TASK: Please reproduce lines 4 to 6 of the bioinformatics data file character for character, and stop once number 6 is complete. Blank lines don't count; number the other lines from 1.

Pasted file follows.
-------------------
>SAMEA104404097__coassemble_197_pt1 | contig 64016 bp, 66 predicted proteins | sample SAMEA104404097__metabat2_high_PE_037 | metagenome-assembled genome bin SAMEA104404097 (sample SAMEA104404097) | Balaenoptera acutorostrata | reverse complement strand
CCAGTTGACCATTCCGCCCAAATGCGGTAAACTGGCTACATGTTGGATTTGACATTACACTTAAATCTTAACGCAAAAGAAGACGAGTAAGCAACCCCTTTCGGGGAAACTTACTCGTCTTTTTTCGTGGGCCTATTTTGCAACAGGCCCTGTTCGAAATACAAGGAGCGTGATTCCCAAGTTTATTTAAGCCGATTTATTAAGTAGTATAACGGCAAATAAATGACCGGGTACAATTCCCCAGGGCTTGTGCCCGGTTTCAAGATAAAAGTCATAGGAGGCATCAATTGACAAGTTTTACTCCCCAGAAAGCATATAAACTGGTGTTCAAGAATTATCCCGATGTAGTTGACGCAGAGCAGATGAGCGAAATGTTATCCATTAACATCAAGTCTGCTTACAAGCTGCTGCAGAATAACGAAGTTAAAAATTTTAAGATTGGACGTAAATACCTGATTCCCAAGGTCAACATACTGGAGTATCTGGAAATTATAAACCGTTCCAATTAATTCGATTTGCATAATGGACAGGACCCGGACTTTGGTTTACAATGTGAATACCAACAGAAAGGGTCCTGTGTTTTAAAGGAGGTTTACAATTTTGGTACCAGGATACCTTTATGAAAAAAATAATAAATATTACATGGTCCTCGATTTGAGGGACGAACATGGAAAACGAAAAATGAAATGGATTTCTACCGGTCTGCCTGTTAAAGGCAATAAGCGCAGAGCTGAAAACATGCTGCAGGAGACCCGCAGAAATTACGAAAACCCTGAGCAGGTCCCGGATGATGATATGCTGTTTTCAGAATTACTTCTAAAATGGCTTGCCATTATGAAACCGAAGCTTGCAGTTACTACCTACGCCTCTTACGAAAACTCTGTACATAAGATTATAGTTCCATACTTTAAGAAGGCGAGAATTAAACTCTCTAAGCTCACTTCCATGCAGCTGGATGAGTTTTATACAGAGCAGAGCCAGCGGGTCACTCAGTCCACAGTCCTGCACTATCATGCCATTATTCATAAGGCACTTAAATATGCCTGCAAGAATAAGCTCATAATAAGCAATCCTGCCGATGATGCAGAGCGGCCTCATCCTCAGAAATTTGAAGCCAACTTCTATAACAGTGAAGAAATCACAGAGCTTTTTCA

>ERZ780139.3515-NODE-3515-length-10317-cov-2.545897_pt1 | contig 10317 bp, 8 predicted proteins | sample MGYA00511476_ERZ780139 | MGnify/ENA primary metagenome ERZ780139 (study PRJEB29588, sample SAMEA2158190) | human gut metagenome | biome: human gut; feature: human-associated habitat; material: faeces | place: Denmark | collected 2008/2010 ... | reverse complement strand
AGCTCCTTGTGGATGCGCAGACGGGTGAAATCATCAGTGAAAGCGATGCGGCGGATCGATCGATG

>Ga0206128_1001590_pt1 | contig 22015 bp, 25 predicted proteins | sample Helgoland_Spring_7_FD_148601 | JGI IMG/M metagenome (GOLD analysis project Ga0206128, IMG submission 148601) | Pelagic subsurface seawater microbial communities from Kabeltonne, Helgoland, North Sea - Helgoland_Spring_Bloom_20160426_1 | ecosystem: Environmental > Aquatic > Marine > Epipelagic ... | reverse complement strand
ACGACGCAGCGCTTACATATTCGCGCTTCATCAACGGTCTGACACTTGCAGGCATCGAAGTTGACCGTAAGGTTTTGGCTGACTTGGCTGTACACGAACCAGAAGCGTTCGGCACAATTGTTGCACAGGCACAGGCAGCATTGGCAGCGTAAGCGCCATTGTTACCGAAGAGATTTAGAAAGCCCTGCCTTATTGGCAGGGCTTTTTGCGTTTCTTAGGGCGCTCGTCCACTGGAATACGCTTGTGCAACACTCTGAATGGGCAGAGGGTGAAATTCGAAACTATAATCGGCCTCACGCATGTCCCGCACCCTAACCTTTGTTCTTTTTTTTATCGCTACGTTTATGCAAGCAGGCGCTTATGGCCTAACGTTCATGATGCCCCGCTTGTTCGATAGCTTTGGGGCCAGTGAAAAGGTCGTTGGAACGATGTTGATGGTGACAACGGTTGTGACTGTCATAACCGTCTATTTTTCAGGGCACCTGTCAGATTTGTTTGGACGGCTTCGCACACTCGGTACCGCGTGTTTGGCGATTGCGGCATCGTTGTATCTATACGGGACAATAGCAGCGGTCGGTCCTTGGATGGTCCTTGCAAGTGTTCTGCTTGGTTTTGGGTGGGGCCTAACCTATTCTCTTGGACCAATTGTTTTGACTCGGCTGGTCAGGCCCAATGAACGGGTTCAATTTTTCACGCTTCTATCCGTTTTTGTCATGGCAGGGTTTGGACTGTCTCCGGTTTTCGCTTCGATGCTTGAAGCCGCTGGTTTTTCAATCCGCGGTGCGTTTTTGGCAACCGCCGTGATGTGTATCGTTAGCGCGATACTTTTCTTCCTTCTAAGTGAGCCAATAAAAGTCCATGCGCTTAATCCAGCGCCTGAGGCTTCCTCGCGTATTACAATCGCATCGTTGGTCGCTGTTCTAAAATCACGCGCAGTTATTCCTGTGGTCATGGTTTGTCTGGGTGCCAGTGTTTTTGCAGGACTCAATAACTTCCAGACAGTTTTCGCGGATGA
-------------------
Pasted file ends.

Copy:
AGCTCCTTGTGGATGCGCAGACGGGTGAAATCATCAGTGAAAGCGATGCGGCGGATCGATCGATG

>Ga0206128_1001590_pt1 | contig 22015 bp, 25 predicted proteins | sample Helgoland_Spring_7_FD_148601 | JGI IMG/M metagenome (GOLD analysis project Ga0206128, IMG submission 148601) | Pelagic subsurface seawater microbial communities from Kabeltonne, Helgoland, North Sea - Helgoland_Spring_Bloom_20160426_1 | ecosystem: Environmental > Aquatic > Marine > Epipelagic ... | reverse complement strand
ACGACGCAGCGCTTACATATTCGCGCTTCATCAACGGTCTGACACTTGCAGGCATCGAAGTTGACCGTAAGGTTTTGGCTGACTTGGCTGTACACGAACCAGAAGCGTTCGGCACAATTGTTGCACAGGCACAGGCAGCATTGGCAGCGTAAGCGCCATTGTTACCGAAGAGATTTAGAAAGCCCTGCCTTATTGGCAGGGCTTTTTGCGTTTCTTAGGGCGCTCGTCCACTGGAATACGCTTGTGCAACACTCTGAATGGGCAGAGGGTGAAATTCGAAACTATAATCGGCCTCACGCATGTCCCGCACCCTAACCTTTGTTCTTTTTTTTATCGCTACGTTTATGCAAGCAGGCGCTTATGGCCTAACGTTCATGATGCCCCGCTTGTTCGATAGCTTTGGGGCCAGTGAAAAGGTCGTTGGAACGATGTTGATGGTGACAACGGTTGTGACTGTCATAACCGTCTATTTTTCAGGGCACCTGTCAGATTTGTTTGGACGGCTTCGCACACTCGGTACCGCGTGTTTGGCGATTGCGGCATCGTTGTATCTATACGGGACAATAGCAGCGGTCGGTCCTTGGATGGTCCTTGCAAGTGTTCTGCTTGGTTTTGGGTGGGGCCTAACCTATTCTCTTGGACCAATTGTTTTGACTCGGCTGGTCAGGCCCAATGAACGGGTTCAATTTTTCACGCTTCTATCCGTTTTTGTCATGGCAGGGTTTGGACTGTCTCCGGTTTTCGCTTCGATGCTTGAAGCCGCTGGTTTTTCAATCCGCGGTGCGTTTTTGGCAACCGCCGTGATGTGTATCGTTAGCGCGATACTTTTCTTCCTTCTAAGTGAGCCAATAAAAGTCCATGCGCTTAATCCAGCGCCTGAGGCTTCCTCGCGTATTACAATCGCATCGTTGGTCGCTGTTCTAAAATCACGCGCAGTTATTCCTGTGGTCATGGTTTGTCTGGGTGCCAGTGTTTTTGCAGGACTCAATAACTTCCAGACAGTTTTCGCGGATGA